The American Staffordshire Terrier and Congenital Heart Disease

The American Staffordshire Terrier is not among the unhealthiest of breeds, but it does unfortunately suffer from some serious genetic conditions; some of these conditions were not recognized to affect the breed in a serious manner until recently. For example, more and more reports have been coming in of American Staffordshire Terriers (also called Amstaffs) suffering from a variety of problems classified under heart disease, specifically congenital heart disease. Congenital heart disease, or CHD, is a heart condition that is present when the pup is born; it is different from Acquired Heart disease, which is a heart condition that develops later in a dog's life. CHD is rare, but it can result in serious heart failure. [...]


Arthritis means joint inflammation, but the term is somewhat misleading because arthritis is much more than joint inflammation and cats do contract many forms of arthritis depending upon the breed and external factors. The particular forms of arthritis that cats suffer from are: Traumatic Arthritis (sprain) and Osteoarethritis, from there, there are several diseases that belong to one group or the other. Traumatic Arthritis as the name implies occurs when there is some sort of a trauma, (sprain) injury. In cats that could be the result of being hit by a moving vehicle, a cat fight, or bad fall. If the trauma is a result of a simple sprain chances are the pain will go away in no time and is really not that serious. However, if the traumatic arthritis is more serious, resulting from being hit by a car or other serious accident, a fracture may occur in the joint and your cat may require surgery to repair the damage. [...]

Asymmetrical Jaw

As we know, the bone structure that is needed in the process of chewing food is the jaw. The entire vault of the mouth is referred to as the jaw. There is an upper and lower jaw. The Maxilla is the upper jaw and the mandible is the lower jaw. Certain dogs or cats have problems with the alignment of the jaws. If the upper jaw protrudes it is called an overshot in dental terms or an overbite in layman terms. If the lower jaw protrudes it is called and undershot or under bite. Persian cats are subject to teeth and jaw problems. Since Exotic Shorthairs have much of the same genotype as the Persian and Himalayan Cat, they too will suffer from same teeth and jaw problems. These cats can have crocked teeth, sometimes the baby teeth are crooked but the adult teeth will grow in normal which is straight. [...]

The American Staffordshire Terrier and Hereditary Ataxia

As mentioned previously, the American Staffordshire Terrier is a relatively healthy breed, though it is affected by some unpleasant disorders. One of the most serious disorders from which this breed suffers is called Hereditary Ataxia or Cerebellar Ataxia. This is a neurological disorder of a serious nature and as of yet there is no cure; it seems as if the gene governing the disorder is quite widespread in the breed and often avoiding the breeding of affected dogs is difficult due to the late onset of symptoms. Research to find out the exact mode of inheritance and to find some kind of treatment is ongoing and owners of dogs with the disease are encouraged to allow their dogs to participate in trials and studies. [...]


Ataxia is a disease where a feline's gait, which is the way it moves, walks, runs, jumps and so on, is severely uncoordinated and the animal appears to stumble, is clumsy, wobbly, and rather odd looking. The reasons for ataxia depend upon the disease it may have contracted. It is primary a neurological disorder resulting from problems in the brain or inner ear. But can have non neurological causes as well. [h]Causes[h/] Some causes of ataxia are genetic and run in families, while others could be brought on because of a feline virus or infection, or simply by the cat's general life style. [h]Weakness[/h] A feral cat that is found starving and dehydrated or is severely anemic can become very weak and this would be a cause of ataxia. [...]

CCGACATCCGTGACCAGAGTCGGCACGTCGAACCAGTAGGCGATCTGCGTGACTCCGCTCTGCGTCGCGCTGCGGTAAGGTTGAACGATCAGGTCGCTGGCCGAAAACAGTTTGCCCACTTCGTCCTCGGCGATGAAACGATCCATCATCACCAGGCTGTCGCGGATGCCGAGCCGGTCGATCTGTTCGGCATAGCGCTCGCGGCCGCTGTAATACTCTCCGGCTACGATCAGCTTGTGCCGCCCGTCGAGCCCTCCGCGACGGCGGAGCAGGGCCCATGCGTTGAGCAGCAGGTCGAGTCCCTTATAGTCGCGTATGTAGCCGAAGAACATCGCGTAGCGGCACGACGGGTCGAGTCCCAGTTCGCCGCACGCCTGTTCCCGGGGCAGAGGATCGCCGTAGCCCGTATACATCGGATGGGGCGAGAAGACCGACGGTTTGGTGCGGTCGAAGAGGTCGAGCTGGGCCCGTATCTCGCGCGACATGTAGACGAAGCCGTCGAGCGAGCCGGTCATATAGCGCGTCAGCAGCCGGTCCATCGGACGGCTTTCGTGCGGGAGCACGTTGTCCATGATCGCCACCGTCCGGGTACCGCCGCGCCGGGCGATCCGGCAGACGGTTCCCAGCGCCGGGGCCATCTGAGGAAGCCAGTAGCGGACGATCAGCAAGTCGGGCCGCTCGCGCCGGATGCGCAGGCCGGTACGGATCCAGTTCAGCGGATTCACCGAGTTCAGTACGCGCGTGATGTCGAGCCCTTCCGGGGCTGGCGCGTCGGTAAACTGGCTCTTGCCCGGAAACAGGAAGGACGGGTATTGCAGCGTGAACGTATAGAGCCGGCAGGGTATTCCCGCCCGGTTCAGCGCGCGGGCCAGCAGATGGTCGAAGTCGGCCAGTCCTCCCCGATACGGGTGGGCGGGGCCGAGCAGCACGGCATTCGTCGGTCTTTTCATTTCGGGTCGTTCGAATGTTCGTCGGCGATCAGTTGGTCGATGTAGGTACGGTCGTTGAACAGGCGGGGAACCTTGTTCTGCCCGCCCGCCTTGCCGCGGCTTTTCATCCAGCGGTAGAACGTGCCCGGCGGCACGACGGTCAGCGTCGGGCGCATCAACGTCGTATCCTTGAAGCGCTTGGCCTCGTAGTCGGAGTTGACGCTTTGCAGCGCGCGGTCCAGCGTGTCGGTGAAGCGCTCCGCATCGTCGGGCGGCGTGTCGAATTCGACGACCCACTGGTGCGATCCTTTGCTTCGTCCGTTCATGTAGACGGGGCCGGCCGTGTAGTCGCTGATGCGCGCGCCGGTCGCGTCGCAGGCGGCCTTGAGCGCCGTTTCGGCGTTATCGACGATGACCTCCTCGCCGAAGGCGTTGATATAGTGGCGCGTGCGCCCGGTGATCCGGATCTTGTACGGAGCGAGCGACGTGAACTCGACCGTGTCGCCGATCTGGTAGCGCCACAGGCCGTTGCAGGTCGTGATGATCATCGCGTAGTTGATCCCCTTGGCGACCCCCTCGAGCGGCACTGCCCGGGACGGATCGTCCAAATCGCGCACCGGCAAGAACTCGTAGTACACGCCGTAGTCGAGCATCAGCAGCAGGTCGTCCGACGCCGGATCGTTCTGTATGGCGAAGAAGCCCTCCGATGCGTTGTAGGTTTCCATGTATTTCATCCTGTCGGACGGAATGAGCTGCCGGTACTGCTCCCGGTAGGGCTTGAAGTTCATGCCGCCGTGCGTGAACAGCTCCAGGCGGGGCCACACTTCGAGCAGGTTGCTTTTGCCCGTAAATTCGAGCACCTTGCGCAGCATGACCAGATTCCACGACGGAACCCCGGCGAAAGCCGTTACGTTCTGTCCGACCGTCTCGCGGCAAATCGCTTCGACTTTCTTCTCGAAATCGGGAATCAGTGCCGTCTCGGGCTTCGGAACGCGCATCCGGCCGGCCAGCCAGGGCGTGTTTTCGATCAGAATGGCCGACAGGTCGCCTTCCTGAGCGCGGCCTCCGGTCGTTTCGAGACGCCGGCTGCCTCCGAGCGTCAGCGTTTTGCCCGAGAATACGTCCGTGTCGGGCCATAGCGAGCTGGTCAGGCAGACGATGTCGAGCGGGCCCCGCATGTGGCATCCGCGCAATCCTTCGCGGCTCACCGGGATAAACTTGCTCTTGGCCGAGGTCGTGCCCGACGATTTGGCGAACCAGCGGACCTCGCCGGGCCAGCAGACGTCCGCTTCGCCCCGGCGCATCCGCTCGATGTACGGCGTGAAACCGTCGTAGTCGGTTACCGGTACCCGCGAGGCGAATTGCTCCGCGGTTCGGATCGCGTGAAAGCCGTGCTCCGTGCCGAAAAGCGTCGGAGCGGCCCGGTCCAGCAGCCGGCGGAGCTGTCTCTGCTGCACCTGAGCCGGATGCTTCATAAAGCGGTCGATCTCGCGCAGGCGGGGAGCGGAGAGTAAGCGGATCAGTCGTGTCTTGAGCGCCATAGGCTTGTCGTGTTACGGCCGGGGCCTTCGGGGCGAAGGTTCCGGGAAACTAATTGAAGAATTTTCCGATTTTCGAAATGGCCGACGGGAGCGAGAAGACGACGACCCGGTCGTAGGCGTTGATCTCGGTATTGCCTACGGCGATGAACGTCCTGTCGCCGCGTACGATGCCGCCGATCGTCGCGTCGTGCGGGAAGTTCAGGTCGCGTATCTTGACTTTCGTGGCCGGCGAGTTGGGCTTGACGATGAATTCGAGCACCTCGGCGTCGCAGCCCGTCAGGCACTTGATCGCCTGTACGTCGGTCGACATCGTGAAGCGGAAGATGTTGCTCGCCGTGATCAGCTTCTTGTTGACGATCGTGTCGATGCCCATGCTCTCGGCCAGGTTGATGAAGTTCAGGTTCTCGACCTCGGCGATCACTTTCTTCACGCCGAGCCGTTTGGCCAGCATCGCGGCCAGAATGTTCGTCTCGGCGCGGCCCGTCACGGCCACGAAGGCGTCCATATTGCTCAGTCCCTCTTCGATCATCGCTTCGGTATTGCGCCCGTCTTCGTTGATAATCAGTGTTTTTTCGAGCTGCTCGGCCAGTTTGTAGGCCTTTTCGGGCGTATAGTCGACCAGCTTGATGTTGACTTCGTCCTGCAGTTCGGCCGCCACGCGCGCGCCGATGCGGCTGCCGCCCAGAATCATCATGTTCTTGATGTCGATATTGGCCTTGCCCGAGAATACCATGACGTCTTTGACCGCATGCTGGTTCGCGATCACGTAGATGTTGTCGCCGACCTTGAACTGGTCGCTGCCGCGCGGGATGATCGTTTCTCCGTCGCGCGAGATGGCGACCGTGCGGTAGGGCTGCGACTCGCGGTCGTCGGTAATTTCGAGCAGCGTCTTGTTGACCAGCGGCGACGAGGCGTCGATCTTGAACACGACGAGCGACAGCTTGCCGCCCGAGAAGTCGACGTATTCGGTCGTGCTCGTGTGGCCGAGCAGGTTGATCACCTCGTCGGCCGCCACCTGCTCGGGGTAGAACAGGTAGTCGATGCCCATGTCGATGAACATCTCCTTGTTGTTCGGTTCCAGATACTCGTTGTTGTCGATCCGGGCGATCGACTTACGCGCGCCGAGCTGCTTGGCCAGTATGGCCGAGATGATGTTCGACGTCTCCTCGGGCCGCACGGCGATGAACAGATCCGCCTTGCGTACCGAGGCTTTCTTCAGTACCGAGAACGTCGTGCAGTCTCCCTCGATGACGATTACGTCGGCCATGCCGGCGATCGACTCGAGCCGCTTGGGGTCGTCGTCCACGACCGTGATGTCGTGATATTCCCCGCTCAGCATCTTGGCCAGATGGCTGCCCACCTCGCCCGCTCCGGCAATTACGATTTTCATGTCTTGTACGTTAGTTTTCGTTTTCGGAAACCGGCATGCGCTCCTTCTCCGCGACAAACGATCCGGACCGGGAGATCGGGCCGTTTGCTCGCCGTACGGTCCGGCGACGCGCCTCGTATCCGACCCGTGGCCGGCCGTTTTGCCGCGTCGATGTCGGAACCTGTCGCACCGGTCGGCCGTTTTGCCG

Bladder Infections

The medical term for bladder infection is cystitis and refers to the inflammation of the urinary bladder. Bladder infection is also known as Feline Urologic Syndrome (FUS) and it comes under the rubric of a group of urinary problems known as Feline Lower Urinary Tract Disease (FUTD). Bladder infections occur in both male and female cats. [h]Causes[/h] Bladder infections can be a result of bacterial or viral infections such as Feline Herpes virus. Feline Urologic Syndrome (Fus) occurs in the bladder where tiny crystals form, irritate the area, and causes bloody urine. The crystals generate because of a heavy mineral content in the urine. Normally these minerals dissolve on their own but when they cannot they crystallize. The tiny crystals can enlarge into bladder stones. [...]

Dental problems: Plaque Buildup, Tartar Problems

The number one problem in cats over the age of five are dental related. Many of these problems can be avoided with proper dental care. Like humans, cats have baby teeth first and then adult teeth afterward. They usually get their first set of teeth around two to four weeks of age. The mother cat will start to wean her kittens once they start biting which is roughly around four weeks of age. The adult set of teeth usually comes in around four to six months. A cat has thirty teeth in a full set of adult teeth, which include: pre-molars and molars, canines and incisors. [...]

Feline Immunodeficiency Virus

Feline Immunodeficiency Virus is also known as Feline Aids, it affects 11 percent all domestic cats worldwide. It is also affects wild cats though they do not appear to show any symptoms. Feline Immunodeficiency Virus is a lentivirus, (characterized by having a slow incubation period) and is also part of the retrovirus family, which includes Feline Leukemia. [h]Causes[/h] Feline Immunodeficiency Virus evades the cat's immune system where it attacks several cell types of lymphocytes which are white blood cells responsible for aiding the immune system; CD4+ and CD8, T lymphocytes and B lympthocytes which produces antigens to ward off foreign bodies. It also attacks microphages, (cells that seek and destroy foreign toxins). Thus this virus destroys the very cells that protect the animal against foreign bodies and renders it susceptible to several kinds of invading viruses and bacteria from the environment. [...]